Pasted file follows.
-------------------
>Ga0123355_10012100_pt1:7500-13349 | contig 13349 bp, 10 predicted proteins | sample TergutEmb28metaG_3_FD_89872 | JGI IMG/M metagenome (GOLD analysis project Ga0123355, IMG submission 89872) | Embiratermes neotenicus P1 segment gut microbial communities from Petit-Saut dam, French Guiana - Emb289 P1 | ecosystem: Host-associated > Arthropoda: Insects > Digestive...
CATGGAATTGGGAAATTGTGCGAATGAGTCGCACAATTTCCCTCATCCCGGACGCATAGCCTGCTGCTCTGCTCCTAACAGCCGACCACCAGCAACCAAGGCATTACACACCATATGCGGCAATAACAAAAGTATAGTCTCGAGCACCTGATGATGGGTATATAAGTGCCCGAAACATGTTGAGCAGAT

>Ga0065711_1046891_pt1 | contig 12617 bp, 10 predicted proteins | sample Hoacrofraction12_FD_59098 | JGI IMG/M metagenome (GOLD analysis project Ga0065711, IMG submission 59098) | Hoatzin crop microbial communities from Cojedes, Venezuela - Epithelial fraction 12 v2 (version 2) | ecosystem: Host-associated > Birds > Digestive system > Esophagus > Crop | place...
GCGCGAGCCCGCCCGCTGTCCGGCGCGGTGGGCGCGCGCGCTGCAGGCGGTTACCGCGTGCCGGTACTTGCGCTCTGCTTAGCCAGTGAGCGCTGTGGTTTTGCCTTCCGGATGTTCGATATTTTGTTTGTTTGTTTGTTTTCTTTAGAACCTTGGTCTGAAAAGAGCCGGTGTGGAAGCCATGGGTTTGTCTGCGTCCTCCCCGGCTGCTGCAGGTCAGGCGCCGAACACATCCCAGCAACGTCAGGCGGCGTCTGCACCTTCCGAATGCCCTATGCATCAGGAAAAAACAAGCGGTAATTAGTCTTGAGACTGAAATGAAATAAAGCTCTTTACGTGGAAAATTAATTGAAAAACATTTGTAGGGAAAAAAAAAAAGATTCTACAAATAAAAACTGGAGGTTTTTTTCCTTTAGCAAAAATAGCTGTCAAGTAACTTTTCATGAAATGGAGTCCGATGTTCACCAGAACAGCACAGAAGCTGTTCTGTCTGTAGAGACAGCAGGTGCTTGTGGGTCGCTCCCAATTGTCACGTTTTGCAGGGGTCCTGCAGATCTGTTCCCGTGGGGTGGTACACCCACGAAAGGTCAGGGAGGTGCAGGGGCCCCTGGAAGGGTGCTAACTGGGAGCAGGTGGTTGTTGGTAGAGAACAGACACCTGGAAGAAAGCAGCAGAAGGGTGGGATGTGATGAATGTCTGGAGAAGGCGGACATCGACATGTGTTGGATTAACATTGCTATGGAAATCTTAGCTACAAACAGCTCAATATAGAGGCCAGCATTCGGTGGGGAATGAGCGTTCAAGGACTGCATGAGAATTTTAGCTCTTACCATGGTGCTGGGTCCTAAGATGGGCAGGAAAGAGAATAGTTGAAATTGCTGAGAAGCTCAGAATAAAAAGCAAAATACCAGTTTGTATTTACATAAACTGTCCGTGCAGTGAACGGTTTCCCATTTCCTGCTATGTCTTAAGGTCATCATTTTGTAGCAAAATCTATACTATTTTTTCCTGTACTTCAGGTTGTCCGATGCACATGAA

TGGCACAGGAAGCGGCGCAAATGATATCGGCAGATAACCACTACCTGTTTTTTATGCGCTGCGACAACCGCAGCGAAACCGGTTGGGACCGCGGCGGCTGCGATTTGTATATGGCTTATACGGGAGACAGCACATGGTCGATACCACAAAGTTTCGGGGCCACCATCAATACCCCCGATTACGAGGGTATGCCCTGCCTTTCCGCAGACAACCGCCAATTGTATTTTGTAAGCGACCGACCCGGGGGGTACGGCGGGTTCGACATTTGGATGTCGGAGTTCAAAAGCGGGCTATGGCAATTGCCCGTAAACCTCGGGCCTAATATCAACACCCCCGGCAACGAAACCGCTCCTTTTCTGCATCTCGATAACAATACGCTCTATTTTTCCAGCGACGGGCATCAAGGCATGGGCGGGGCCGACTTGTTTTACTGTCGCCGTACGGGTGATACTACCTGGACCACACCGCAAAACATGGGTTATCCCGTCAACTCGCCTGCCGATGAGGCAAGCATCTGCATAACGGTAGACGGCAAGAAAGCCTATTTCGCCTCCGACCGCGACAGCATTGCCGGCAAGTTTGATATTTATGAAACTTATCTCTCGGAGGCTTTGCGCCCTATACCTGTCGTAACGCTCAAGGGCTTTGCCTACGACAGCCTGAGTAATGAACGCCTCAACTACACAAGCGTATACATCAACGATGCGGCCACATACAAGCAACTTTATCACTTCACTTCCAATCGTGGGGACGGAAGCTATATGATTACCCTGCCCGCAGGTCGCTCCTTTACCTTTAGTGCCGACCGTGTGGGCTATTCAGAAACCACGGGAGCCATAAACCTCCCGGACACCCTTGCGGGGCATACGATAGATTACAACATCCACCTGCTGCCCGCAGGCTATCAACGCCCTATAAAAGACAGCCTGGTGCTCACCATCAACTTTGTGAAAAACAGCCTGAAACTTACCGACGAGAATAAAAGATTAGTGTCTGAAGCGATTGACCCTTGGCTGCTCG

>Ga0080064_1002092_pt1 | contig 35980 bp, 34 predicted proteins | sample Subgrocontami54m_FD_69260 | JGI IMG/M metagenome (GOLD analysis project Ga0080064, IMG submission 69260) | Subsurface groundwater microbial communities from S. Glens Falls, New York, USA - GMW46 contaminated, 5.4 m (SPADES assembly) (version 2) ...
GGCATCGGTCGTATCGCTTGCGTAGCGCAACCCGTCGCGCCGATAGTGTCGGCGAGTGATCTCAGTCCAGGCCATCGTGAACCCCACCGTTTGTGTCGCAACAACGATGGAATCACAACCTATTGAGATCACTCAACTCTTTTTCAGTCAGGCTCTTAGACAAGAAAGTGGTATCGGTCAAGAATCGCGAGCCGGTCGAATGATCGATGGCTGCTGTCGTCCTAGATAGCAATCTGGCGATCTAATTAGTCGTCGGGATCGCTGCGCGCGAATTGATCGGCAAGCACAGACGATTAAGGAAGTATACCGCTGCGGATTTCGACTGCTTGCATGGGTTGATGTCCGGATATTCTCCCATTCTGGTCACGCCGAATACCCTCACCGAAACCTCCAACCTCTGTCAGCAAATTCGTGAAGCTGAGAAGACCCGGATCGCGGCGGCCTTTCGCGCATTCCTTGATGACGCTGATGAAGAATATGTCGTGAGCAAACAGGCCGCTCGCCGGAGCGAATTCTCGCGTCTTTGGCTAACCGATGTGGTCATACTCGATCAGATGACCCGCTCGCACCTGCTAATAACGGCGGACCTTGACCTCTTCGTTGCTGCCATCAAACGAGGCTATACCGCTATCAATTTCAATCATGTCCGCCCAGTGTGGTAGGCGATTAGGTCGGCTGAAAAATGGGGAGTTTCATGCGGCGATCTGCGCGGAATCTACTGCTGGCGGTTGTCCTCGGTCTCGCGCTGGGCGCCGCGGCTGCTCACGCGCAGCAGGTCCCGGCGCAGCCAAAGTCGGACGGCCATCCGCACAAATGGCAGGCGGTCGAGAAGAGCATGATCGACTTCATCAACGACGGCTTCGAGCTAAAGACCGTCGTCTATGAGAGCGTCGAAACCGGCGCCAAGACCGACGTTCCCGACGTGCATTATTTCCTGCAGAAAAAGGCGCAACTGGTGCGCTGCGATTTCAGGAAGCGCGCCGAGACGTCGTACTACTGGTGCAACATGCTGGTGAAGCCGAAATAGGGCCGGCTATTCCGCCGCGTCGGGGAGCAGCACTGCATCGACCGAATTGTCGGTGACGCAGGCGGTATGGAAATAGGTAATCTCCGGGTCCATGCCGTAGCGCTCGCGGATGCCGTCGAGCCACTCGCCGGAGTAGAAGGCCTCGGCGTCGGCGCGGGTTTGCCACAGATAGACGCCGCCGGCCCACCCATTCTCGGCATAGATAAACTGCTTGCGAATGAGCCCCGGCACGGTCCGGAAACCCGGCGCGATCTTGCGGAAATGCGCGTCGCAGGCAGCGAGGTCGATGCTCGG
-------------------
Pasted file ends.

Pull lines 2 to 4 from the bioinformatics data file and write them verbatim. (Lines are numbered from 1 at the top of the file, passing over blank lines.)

CATGGAATTGGGAAATTGTGCGAATGAGTCGCACAATTTCCCTCATCCCGGACGCATAGCCTGCTGCTCTGCTCCTAACAGCCGACCACCAGCAACCAAGGCATTACACACCATATGCGGCAATAACAAAAGTATAGTCTCGAGCACCTGATGATGGGTATATAAGTGCCCGAAACATGTTGAGCAGAT

>Ga0065711_1046891_pt1 | contig 12617 bp, 10 predicted proteins | sample Hoacrofraction12_FD_59098 | JGI IMG/M metagenome (GOLD analysis project Ga0065711, IMG submission 59098) | Hoatzin crop microbial communities from Cojedes, Venezuela - Epithelial fraction 12 v2 (version 2) | ecosystem: Host-associated > Birds > Digestive system > Esophagus > Crop | place...
GCGCGAGCCCGCCCGCTGTCCGGCGCGGTGGGCGCGCGCGCTGCAGGCGGTTACCGCGTGCCGGTACTTGCGCTCTGCTTAGCCAGTGAGCGCTGTGGTTTTGCCTTCCGGATGTTCGATATTTTGTTTGTTTGTTTGTTTTCTTTAGAACCTTGGTCTGAAAAGAGCCGGTGTGGAAGCCATGGGTTTGTCTGCGTCCTCCCCGGCTGCTGCAGGTCAGGCGCCGAACACATCCCAGCAACGTCAGGCGGCGTCTGCACCTTCCGAATGCCCTATGCATCAGGAAAAAACAAGCGGTAATTAGTCTTGAGACTGAAATGAAATAAAGCTCTTTACGTGGAAAATTAATTGAAAAACATTTGTAGGGAAAAAAAAAAAGATTCTACAAATAAAAACTGGAGGTTTTTTTCCTTTAGCAAAAATAGCTGTCAAGTAACTTTTCATGAAATGGAGTCCGATGTTCACCAGAACAGCACAGAAGCTGTTCTGTCTGTAGAGACAGCAGGTGCTTGTGGGTCGCTCCCAATTGTCACGTTTTGCAGGGGTCCTGCAGATCTGTTCCCGTGGGGTGGTACACCCACGAAAGGTCAGGGAGGTGCAGGGGCCCCTGGAAGGGTGCTAACTGGGAGCAGGTGGTTGTTGGTAGAGAACAGACACCTGGAAGAAAGCAGCAGAAGGGTGGGATGTGATGAATGTCTGGAGAAGGCGGACATCGACATGTGTTGGATTAACATTGCTATGGAAATCTTAGCTACAAACAGCTCAATATAGAGGCCAGCATTCGGTGGGGAATGAGCGTTCAAGGACTGCATGAGAATTTTAGCTCTTACCATGGTGCTGGGTCCTAAGATGGGCAGGAAAGAGAATAGTTGAAATTGCTGAGAAGCTCAGAATAAAAAGCAAAATACCAGTTTGTATTTACATAAACTGTCCGTGCAGTGAACGGTTTCCCATTTCCTGCTATGTCTTAAGGTCATCATTTTGTAGCAAAATCTATACTATTTTTTCCTGTACTTCAGGTTGTCCGATGCACATGAA